Gary Kinsman and Patrizia Gentile’s The Canadian War on Queers: National Security as Sexual Regulation discusses the under-the-radar – and sometimes officially sanctioned – targeting of gays and lesbians as security threats from the 1950s to the 1990s.
Written from – and told through – a series of first-hand accounts combined with documents obtained under the Access to Information Act, Kinsman and Gentile discuss the history of queer Canadians in a way that is passionate and personal.
In the second half of the 20th century, queer women and men were interrogated, spied-on, and harassed. Others were fired from their jobs, put through the “Fruit Machine” – a test that measured the supposed erotic response to a series of images – and declared to be national security risks.
First person narratives form the core of the book, providing both the most informative and the most interesting segments. While materials for The Canadian War on Queers did in part come from documents released under the Access to Information Act, Gentile says that it was important to look beyond the officially sanctioned – and officially censored – information.
The declassified documents tell a chilling tale in which queers were seen as having character weaknesses, and therefore as unreliable, disloyal, and subject to blackmail, making them threats to national security. But the most interesting part of the book is the recounting of the experiences of those who experienced the purges first-hand.
“They become the highlight of the book,” says Gentile.
The Canadian War on Queers also aims to be, in Gentile’s words, an act of rebellion. Not only does it tell the stories of those who were purged, interrogated, and spied upon, and who resisted, it also, in Gentile’s words, is an act of rebellion.
“Most people don’t learn about queers in Canadian history and they certainly don’t learn about how the Canadian state was trying to get rid of homosexuals working in the federal government and the military,” says Gentile. “My political motivation is not as a queer person wanting to write this history, but as a historian wanting to record the voices of people who have been silenced.”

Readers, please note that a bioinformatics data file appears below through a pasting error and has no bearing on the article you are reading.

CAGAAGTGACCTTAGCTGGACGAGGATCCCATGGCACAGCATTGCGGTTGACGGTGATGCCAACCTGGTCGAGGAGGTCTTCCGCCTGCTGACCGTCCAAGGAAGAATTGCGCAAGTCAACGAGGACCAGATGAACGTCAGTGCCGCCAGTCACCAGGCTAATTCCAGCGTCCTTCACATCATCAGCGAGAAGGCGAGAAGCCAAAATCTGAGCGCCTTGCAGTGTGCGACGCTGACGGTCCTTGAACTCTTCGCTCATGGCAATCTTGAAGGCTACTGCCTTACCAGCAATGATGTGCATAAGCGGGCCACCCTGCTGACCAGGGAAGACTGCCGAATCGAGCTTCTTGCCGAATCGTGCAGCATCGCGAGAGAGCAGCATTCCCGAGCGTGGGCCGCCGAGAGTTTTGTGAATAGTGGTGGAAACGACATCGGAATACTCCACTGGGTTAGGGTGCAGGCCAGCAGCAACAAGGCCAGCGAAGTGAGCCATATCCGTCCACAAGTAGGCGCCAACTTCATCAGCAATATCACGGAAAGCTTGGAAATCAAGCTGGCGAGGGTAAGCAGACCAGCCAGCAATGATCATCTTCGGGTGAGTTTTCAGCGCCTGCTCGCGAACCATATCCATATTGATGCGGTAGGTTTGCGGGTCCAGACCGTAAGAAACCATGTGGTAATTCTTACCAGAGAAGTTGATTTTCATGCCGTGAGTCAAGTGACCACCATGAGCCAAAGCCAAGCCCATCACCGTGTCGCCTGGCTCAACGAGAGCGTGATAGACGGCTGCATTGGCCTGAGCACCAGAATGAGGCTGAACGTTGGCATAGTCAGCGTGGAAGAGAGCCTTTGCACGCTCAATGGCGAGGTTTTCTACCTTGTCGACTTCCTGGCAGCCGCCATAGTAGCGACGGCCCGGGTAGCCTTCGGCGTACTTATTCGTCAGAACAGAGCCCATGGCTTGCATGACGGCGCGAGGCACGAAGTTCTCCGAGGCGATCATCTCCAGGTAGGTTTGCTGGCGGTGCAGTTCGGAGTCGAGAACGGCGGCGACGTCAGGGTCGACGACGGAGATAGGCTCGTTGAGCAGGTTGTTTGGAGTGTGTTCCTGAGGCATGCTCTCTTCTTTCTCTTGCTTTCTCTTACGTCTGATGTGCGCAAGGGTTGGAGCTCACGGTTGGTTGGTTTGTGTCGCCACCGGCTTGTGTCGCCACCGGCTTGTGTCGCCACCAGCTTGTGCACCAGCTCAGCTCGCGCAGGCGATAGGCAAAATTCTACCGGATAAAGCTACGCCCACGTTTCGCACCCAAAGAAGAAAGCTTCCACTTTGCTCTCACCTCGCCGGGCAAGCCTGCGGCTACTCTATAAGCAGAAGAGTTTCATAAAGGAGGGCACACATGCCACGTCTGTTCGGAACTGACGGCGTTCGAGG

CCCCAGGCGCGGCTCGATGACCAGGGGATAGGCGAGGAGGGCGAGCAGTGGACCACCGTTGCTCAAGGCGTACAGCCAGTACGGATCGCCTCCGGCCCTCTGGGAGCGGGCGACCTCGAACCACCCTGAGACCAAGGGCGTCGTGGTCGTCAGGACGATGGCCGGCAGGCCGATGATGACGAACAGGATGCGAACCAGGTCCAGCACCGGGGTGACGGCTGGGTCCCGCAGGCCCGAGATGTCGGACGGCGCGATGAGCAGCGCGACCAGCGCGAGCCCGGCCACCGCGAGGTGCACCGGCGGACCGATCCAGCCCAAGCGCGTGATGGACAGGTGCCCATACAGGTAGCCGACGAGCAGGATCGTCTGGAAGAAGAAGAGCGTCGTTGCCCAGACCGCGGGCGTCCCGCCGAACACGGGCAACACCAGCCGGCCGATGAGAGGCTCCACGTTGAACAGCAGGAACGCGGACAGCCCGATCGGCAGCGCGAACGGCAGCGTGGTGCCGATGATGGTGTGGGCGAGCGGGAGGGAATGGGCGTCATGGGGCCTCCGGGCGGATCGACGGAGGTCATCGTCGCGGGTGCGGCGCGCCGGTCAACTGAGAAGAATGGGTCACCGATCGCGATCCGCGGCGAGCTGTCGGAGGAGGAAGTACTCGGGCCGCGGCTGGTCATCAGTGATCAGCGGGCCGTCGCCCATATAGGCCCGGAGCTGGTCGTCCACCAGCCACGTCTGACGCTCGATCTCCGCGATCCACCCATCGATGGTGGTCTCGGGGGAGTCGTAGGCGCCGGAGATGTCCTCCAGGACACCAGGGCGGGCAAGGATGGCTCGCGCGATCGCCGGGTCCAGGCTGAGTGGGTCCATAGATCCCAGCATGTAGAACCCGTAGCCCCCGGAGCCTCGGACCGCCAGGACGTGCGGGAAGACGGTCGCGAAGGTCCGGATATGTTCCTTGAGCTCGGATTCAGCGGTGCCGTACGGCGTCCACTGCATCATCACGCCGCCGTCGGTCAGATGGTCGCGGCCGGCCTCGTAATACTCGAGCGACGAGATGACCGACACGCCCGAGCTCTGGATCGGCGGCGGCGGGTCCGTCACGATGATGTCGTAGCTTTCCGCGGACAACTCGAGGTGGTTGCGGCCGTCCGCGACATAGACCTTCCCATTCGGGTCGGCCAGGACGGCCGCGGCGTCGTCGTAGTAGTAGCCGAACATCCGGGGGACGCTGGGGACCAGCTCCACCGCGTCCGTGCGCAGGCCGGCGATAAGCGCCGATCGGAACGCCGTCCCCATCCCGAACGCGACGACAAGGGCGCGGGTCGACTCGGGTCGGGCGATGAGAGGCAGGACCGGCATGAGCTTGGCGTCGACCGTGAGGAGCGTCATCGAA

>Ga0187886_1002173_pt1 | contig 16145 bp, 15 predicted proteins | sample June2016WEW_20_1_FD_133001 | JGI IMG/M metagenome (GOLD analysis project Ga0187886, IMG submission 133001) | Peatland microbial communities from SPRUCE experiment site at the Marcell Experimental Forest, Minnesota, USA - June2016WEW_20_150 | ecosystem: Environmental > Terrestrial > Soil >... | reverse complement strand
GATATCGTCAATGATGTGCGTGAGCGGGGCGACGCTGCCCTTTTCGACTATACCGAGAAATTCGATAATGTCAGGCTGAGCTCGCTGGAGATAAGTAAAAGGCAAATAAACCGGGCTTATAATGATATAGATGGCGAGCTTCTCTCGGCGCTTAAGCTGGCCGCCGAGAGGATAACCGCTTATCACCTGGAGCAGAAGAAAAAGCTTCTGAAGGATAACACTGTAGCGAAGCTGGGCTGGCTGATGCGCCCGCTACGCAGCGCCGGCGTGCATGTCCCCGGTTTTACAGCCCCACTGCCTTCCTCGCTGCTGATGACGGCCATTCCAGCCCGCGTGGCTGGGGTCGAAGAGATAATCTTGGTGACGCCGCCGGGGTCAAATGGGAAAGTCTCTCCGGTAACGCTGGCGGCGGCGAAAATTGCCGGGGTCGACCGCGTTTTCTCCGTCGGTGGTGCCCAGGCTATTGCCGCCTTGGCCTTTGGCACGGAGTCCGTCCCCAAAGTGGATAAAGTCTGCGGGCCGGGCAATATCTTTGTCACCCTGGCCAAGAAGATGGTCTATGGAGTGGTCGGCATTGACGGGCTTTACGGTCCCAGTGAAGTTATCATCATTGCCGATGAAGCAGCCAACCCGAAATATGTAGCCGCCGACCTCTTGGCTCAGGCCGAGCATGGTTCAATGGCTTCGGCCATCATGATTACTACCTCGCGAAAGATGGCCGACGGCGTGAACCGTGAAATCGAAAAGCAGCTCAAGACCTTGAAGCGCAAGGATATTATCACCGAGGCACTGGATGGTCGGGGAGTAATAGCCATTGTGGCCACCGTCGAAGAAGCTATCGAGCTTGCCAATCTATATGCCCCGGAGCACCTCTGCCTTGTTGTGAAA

One of the book’s main weaknesses is its “In this chapter we will show” style, which non-academic readers will find frustrating. Kinsman and Gentile sometimes get bogged down by using particular phrasing instead of just saying what they mean, and by summarizing the personal accounts instead of leaving them to speak for themselves. That said, they do a fantastic job of leaving excerpts from their interviews long enough to give context in a self-contained manner, which adds a lot to the narrative.
In one of the most enlightening – and most worrying – parts of the book, Kinsman and Gentile draw comparisons between the past War on Gay and the present War on Terror. Arguing that the indiscriminate targeting of Arab and Islamic-identified peoples is very similar to a non-specific fear of gays and lesbians, they show that the Cold War world is still uncomfortably close.
“The national security ideology is not something that happens in the past; it’s something that’s very active and has a very contemporary character to it,” says Gentile. “Although we’re talking about queers, we can extend the analysis that we make in the book to what’s happening today.”